DAVAO CITY (MindaNews/04 March) – Vice Mayor Rodrigo Duterte has warned young offenders to “leave Davao as soon as possible” to avoid trouble or possible death.
In his Sunday television program, “Gikan sa Masa, Para sa Masa,” (From the masses, for the masses), Duterte also warned parents of youth offenders to make them leave the city or work in Sabah.
“Pahawaa na or patrabahua sa Sabah,” (Let them leave or make them work in Sabah,” Duterte addressed the parents.
Duterte said he hopes the Commission on Human Rights and other rights advocates understand that the warning is not about “salvage” (summary executions). He explained it is “standard police practice” that offenders are under surveillance and if they commit another crime, they could get into trouble or even get killed.
“Dakpan mo, you try to make a go for it, patay mo, mapusilan mo,” (you could be caught and if you try to make a go for it, you could be shot and killed), he addressed the young offenders.
Duterte, who was mayor when Republic Act 9344 or the Juvenile Justice and Welfare Act of 2006 was passed, had repeatedly appealed to Congress to amend the law, claiming it encourages youth offenders to commit crimes “with impunity.”
Section 6 of the law on minimum age of criminal responsibility, provides that children 15 years of age or under at the time of the commission of the offense “shall be exempt from criminal liability” but shall be subjected to an intervention program.
Children between 15 and 18 “shall likewise be exempt from criminal liability and be subjected to an intervention program, unless he/she has acted with discernment,” in which case, they shall be subjected to the appropriate proceedings under the law.
The law, introduced by Senator Francis Pangilinan, covers the different stages involving children at risk and children in conflict with the law — from prevention to rehabilitation and reintegration.
Pursuant to Article 40 of the United Nations Convention on the Rights of the Child, the law “recognizes the right of every child alleged as, accused of, adjudged, or recognized as having infringed the penal law to be treated in a manner consistent with the promotion of the child’s sense of dignity and worth, taking into account the child’s age and desirability of promoting his/her reintegration.”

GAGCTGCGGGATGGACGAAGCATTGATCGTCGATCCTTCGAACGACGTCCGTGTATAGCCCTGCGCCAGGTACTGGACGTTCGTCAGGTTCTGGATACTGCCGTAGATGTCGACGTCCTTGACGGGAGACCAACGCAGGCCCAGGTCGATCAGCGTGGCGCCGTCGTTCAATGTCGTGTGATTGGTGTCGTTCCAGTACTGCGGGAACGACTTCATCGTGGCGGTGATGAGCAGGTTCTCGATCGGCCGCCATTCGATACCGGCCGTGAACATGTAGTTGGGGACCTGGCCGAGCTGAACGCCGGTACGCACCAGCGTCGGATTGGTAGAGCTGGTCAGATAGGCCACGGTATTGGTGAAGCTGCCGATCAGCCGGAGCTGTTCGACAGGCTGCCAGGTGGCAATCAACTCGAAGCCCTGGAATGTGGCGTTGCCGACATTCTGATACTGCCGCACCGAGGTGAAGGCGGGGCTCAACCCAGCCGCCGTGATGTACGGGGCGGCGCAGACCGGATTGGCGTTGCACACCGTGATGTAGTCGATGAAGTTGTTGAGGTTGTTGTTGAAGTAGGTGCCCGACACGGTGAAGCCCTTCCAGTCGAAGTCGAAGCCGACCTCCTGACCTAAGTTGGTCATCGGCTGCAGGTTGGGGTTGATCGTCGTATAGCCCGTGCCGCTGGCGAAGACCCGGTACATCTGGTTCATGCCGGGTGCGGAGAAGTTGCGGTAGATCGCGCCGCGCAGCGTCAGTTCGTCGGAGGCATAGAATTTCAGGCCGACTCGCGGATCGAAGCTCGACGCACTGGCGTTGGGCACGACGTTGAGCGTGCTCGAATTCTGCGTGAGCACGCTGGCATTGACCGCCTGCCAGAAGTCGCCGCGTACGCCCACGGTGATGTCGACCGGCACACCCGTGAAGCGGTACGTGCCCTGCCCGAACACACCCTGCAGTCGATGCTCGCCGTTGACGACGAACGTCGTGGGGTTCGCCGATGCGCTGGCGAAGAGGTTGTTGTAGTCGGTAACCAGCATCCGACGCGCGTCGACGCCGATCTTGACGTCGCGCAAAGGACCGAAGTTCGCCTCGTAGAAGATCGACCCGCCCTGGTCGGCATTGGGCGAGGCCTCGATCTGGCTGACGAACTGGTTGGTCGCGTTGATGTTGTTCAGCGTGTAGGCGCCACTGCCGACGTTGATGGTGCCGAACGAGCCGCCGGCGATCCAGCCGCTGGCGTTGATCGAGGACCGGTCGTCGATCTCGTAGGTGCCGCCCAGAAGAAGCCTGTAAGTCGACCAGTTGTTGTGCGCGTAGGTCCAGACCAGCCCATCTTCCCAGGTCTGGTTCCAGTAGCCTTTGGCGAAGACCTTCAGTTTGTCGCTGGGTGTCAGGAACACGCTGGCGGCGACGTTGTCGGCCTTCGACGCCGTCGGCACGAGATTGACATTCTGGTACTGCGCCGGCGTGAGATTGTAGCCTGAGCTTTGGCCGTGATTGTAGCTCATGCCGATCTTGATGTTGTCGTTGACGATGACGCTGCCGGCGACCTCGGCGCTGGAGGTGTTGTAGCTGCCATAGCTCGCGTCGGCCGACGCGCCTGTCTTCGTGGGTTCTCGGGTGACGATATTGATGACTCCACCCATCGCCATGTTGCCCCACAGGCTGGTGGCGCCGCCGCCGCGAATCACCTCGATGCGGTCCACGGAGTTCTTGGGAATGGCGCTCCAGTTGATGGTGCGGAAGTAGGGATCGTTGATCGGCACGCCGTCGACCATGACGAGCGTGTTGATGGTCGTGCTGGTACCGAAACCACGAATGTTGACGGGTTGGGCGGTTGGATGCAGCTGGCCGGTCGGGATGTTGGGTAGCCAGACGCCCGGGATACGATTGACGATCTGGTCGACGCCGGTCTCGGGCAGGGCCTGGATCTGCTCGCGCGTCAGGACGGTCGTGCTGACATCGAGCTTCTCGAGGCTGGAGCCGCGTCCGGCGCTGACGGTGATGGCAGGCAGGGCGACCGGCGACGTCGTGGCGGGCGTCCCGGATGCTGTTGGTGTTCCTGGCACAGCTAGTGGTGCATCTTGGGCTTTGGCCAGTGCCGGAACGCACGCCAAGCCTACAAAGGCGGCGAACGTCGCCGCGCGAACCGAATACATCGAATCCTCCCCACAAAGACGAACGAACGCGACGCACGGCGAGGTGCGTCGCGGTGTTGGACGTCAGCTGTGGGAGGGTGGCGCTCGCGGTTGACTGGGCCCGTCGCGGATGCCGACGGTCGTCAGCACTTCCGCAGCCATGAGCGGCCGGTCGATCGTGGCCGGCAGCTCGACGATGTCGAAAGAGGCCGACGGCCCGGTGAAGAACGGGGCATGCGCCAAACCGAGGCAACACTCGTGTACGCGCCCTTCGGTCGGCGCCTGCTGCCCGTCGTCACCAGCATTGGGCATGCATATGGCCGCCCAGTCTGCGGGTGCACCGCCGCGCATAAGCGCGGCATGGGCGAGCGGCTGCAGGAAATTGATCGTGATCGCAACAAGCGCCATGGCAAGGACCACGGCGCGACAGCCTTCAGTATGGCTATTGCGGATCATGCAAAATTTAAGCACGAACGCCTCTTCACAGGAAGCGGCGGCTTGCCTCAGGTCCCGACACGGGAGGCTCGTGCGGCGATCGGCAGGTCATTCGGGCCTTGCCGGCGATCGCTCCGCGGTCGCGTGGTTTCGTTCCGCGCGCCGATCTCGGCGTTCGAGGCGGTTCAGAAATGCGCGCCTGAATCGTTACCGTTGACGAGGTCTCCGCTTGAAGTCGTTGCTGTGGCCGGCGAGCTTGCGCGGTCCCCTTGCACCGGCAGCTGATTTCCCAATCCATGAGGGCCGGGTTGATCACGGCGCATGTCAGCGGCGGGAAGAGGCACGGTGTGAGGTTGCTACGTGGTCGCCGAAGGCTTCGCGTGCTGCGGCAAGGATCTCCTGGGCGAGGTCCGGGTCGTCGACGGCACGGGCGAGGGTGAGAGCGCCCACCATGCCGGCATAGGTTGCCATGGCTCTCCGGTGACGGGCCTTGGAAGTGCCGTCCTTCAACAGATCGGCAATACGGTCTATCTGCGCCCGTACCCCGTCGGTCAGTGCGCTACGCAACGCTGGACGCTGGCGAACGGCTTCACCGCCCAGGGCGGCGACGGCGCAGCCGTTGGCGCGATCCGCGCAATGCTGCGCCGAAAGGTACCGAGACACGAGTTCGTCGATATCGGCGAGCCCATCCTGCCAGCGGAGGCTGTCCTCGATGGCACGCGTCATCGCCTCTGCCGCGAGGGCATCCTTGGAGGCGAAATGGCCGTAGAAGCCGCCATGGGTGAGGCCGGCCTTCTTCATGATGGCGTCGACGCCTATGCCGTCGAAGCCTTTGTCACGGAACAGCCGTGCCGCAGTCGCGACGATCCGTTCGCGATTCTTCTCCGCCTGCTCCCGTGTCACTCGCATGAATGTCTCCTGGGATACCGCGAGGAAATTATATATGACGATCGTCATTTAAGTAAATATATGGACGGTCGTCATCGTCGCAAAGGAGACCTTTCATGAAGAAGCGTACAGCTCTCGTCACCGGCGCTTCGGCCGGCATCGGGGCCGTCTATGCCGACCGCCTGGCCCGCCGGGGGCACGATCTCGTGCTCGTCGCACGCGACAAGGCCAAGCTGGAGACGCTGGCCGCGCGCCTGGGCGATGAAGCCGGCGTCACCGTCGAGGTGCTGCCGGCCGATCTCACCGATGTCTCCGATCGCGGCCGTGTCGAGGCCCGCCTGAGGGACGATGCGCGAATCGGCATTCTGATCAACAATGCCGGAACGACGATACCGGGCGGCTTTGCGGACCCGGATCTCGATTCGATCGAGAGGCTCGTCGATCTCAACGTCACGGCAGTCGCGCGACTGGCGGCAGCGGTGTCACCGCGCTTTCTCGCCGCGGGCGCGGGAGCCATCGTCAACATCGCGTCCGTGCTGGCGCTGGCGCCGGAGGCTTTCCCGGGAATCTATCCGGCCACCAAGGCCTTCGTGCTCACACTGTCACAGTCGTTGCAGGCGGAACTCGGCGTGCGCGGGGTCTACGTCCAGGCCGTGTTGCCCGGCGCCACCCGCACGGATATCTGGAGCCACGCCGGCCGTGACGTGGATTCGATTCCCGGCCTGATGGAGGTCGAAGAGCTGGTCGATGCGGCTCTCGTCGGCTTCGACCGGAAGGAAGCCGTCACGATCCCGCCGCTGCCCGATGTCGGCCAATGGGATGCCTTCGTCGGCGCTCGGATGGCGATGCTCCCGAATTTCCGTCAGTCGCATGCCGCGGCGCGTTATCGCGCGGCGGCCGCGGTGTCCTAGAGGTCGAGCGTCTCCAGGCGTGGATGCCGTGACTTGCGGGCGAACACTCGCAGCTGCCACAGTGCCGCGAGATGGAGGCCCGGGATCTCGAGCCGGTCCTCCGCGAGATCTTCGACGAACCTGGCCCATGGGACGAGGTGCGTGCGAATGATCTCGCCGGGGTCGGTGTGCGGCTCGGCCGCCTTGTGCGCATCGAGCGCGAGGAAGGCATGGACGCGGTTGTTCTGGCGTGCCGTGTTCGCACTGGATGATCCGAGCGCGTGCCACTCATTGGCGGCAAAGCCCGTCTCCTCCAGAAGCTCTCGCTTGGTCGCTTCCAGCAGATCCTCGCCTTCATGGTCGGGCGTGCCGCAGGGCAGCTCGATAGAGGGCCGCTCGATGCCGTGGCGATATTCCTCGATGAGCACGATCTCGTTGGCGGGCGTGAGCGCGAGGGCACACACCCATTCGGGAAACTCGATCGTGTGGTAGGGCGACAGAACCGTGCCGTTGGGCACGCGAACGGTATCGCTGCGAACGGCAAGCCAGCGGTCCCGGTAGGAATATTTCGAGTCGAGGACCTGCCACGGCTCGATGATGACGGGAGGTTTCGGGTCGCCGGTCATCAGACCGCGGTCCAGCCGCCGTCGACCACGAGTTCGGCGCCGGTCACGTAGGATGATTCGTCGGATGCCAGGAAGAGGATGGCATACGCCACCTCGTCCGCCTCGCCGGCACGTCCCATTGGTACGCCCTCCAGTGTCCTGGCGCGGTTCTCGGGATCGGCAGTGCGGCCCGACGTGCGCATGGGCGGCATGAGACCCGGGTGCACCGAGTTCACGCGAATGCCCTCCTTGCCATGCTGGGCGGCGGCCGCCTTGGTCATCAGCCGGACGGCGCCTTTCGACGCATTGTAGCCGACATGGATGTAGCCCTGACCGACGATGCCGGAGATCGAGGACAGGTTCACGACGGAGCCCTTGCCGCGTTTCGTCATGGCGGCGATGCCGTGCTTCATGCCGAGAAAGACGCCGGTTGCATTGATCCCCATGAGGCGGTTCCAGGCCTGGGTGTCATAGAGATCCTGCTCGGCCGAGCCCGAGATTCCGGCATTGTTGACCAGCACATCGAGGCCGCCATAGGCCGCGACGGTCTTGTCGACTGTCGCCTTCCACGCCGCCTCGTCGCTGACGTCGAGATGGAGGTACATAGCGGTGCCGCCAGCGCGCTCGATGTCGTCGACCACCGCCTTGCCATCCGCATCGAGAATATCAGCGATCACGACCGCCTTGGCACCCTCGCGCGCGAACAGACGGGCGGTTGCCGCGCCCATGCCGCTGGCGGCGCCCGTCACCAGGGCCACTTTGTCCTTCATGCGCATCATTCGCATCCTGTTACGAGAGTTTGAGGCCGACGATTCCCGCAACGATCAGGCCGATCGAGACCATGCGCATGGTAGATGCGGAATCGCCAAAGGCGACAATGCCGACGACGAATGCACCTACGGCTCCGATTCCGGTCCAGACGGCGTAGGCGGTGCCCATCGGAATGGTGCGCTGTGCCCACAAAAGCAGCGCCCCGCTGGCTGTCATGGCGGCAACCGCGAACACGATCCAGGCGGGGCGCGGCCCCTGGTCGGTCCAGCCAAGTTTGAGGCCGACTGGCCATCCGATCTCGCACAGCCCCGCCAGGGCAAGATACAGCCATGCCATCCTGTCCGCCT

It also provides that “whenever appropriate and desirable, the State shall adopt measures for dealing with such children without resorting to judicial proceedings, providing that human rights and legal safeguards are fully respected” and that children as “dealt with in a manner appropriate to their well-being by providing for, among others, a variety of disposition measures such as care, guidance and supervision orders, counseling, probation, foster care, education and vocational training programs and other alternatives to institutional care.”
Since the law’s passage in 2006, Duterte had repeatedly said it does not help solve the problem on young offenders but instead “compounded” the situation.
In January 2007, Duterte cited complaints by judges and police on the law’s flaws. He said it does not provide an agency that would receive and deal with the children in conflict with the law.
He also said he agrees with the intention to rehabilitate the offenders but said government lacks funds.
On Sunday, Duterte said there are children who have repeatedly committed crimes but are able to get away with it because of the law.
He said parents know their children are committing crimes. Instead of crying and shouting for justice if something happens to their children, they should “make them leave or let them work in Sabah.” (MindaNews)